There’s something diabolically sharp about Topeka rapper Stik Figa’s latest full-length, The City Under the City. For this 15-track monster, Stik collaborated with North Carolina producer L’Orange, and they created a sound that mashes up jazzy, hornheavy instrumentals with vintage samples taken from 1930s-era movies and programs. The result is dynamic and revelatory, with Stik patrolling his rhythmic raps like a tiger stalking prey. The thoughtful lyricist doesn’t disappoint on City. On “Monochrome,” Stik delivers a showstopping thesis statement, setting the scene for his underground city and the realities he faces there. He continues this on “Blind Tiger,” emphasizing socioeconomic issues with wit and impactful delivery. With The City Under the City, Stik establishes himself as a true architect — the kind of artist with new discoveries for listeners on every click of the “repeat” button. — N.G.

bloodbIrds Psychic Surgery

The highlight of Bloodbirds’ busy year has to be the digital and vinyl self-release in April of Psychic Surgery. Guitarist Mike Tuley, drummer Brooke Tuley and bassist Anna St. Louis coalesce as a unified force on the full-length. Psychic Surgery is a sonic escape, mixing psychedelic and sludgy sounds. The trio’s 11-song LP comes at you from a place seemingly imagined by someone under a violent form of hypnosis. There are moments of respite in the brief and melodic “Patterned Sky” and the lighthearted, pop-driven “Rings.” Amid the structured chaos, there is an undeniable standard of care — a testament to Mike Tuley’s painstaking production. — Leslie Kinsman

December 26, 2013 -January 1, 2014

Strange Stains, former Anniversary frontman Josh Berwanger’s debut solo recording, is pure, unabashed pop. It takes a clever musician to begin a record with lyrics like Why is life so mean, end with Everybody knows that you’ve been untrue, and make them catchy, happy-sounding gems. It helps that Berwanger has fused his power pop with a country lope on these 10 original cuts (and one excellent cover of the Breakups’ “Sweet Little Girl”). It’s an album with deceptive simplicity. Each successive listen reveals another flourish — be it a cowbell here or a handclap there — that sets the lyrical hooks deeper into your ears. But especially the handclaps. — Nick Spacek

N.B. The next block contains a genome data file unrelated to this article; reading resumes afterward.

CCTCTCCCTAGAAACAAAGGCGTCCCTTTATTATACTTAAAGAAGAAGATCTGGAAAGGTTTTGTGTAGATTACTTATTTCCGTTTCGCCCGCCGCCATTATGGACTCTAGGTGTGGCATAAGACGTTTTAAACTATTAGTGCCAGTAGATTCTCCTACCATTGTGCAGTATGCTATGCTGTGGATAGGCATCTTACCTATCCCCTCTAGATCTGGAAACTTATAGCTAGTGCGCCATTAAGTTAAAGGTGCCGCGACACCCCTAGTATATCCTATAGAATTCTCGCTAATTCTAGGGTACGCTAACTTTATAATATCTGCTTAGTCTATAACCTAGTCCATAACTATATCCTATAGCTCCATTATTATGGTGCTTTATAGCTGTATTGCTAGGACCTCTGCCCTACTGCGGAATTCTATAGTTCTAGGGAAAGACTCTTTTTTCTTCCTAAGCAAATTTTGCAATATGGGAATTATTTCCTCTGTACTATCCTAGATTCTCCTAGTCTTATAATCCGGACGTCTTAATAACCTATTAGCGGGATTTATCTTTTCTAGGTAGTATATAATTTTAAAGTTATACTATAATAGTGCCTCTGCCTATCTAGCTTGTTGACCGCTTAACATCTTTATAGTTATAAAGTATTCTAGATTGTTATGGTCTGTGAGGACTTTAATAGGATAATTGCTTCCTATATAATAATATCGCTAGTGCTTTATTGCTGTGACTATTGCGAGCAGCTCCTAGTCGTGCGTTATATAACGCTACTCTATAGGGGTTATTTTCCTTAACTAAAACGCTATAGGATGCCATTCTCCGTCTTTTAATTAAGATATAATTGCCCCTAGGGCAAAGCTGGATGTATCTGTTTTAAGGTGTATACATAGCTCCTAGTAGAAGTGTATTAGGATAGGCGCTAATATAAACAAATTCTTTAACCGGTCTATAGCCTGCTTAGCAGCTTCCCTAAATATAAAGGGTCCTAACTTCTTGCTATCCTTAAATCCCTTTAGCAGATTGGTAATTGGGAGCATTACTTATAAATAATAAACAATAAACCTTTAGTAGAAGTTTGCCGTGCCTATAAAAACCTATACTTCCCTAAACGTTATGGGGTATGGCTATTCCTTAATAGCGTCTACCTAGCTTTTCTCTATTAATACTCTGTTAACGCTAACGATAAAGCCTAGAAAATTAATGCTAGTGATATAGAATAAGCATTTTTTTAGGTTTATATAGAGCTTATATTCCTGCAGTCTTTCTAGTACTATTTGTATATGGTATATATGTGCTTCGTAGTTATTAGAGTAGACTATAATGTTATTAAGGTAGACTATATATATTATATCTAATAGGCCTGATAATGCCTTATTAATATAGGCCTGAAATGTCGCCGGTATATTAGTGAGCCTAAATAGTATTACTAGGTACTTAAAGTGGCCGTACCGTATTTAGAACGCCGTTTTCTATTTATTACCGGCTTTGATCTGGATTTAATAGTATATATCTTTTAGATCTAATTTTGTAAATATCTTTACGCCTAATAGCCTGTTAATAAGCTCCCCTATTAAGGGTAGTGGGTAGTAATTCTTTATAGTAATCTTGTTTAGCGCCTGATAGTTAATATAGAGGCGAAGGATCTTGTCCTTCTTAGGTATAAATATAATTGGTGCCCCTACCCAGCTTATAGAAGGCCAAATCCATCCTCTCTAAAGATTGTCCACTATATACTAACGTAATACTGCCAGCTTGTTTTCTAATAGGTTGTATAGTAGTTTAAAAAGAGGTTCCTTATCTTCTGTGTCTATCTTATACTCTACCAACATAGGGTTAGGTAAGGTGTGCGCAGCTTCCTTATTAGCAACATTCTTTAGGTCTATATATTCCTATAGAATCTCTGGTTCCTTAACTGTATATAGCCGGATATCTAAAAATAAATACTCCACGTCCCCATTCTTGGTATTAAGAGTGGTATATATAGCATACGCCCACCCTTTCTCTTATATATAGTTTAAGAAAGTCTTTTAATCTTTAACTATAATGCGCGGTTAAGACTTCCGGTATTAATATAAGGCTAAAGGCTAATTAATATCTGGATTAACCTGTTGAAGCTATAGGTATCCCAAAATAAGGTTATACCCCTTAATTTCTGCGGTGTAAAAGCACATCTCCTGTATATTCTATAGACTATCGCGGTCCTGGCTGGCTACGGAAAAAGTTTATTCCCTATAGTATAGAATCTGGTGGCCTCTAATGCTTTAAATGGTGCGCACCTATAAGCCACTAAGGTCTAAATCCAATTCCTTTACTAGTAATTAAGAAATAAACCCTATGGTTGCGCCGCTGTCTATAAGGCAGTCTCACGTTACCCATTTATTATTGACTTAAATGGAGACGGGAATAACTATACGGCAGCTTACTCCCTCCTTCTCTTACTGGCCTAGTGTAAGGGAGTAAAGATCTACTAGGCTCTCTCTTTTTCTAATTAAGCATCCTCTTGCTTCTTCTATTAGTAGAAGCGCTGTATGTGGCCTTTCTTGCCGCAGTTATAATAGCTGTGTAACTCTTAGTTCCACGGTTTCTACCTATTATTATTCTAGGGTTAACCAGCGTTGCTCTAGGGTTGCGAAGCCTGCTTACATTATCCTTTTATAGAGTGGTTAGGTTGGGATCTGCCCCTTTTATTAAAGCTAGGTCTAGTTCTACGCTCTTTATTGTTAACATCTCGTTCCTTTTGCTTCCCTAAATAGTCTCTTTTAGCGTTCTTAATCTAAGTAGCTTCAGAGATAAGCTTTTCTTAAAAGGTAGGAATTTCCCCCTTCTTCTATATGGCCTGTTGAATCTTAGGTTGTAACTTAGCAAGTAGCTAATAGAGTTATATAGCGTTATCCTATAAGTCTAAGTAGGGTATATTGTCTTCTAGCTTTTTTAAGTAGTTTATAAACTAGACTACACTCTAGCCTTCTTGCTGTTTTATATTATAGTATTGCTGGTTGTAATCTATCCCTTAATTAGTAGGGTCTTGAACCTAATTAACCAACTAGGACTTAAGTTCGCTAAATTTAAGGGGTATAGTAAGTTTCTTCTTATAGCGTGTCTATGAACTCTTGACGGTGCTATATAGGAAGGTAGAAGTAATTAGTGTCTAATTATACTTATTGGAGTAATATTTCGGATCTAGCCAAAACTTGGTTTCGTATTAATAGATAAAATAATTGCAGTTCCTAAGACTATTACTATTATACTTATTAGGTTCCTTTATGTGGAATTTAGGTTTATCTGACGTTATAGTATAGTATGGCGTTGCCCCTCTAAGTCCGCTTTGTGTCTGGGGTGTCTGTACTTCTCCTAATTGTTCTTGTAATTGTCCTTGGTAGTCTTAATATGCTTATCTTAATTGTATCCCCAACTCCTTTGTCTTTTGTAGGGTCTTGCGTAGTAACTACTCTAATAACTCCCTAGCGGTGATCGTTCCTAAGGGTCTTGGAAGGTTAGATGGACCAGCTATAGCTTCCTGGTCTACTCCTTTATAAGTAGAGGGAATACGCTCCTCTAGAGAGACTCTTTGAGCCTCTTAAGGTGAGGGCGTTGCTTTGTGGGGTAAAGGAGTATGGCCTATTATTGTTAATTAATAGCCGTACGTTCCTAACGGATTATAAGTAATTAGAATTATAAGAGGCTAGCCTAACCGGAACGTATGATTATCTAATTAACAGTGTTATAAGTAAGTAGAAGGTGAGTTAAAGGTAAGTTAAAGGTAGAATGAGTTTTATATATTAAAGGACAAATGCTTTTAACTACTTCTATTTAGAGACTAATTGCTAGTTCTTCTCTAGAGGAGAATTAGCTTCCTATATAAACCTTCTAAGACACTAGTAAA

lazy Obsession

Something raw and weird about Obsession demands repetition. These nine punk nuggets, nestled between odd samples, cut hard and deep enough to make listening to them their own obsession. The production rewards the lonely audiophile with jagged guitar, bass thump and eerie samples. But the songs themselves are of a party-mixtape pedigree, danceable enough for claustrophobic living rooms and caustic enough to warrant renter’s insurance. Go ahead, stomp along with “Grave” or revel in the pandemonium of “Silence in Crisis.” Compare it with U.K. post-punk if you like, but find proof of Obsession’s singular aesthetic in the album’s last track, “Psychic Jelly,” an avant-punk throwaway that suckerpunches you with the line White buffalo … innuendo. Its spunk outweighs its length, and we leave Obsession wanting to flip the record and start over again. — Nathan Clay Barbarick

Little Leaves, the March-released indie-pop album by local favorites the ACBs, reminds us that sensitivity is still a good attribute in songwriting. The heartbreaking “Under Weight” communicates the isolated feeling of wanting someone you can’t have, while the fun “Ocean” has a quality — dare we say it? — ready for mainstream radio. Though lead singer Konnor Ervin may sound like his pants are a little too tight, he captains the eccentricities of his voice with confidence. The upbeat “Xanies” informs listeners that young lads with really high voices can be on drugs, too, while simultaneously hinting that a darker sensibility lies beneath this candy-coated layer of indie-rock packaging. On the whole, Little Leaves is an album that makes its listeners sad in an optimistic way: Love may be around the corner, after all — once the loneliness subsides and the xanies kick in. — Phil Diamond

your FrIend Jekyll/Hyde

Sometimes this Lawrence act’s name is noted as Your Friend, sometimes Y[our] Fri[end]. Yet with or without the brackets, Taryn Miller’s August 2013 release, Jekyll/Hyde, earns high marks for its dreamy atmospherics and simple, mellow beauty. Particularly strong is “Tame One,” in which Miller’s voice, with the assistance of a touch of tasteful distortion, floats above muted percussion, shimmering guitars and some surprising sonic flourishes. Her vocal delivery on the album ranges from a shadowy whisper to a full-throated yowl — perfect for songs that address longing and looking back. Fans of acts such as Beach House, Bon Iver and Youth Lagoon will adore this short-but-sweet release. — April Fleming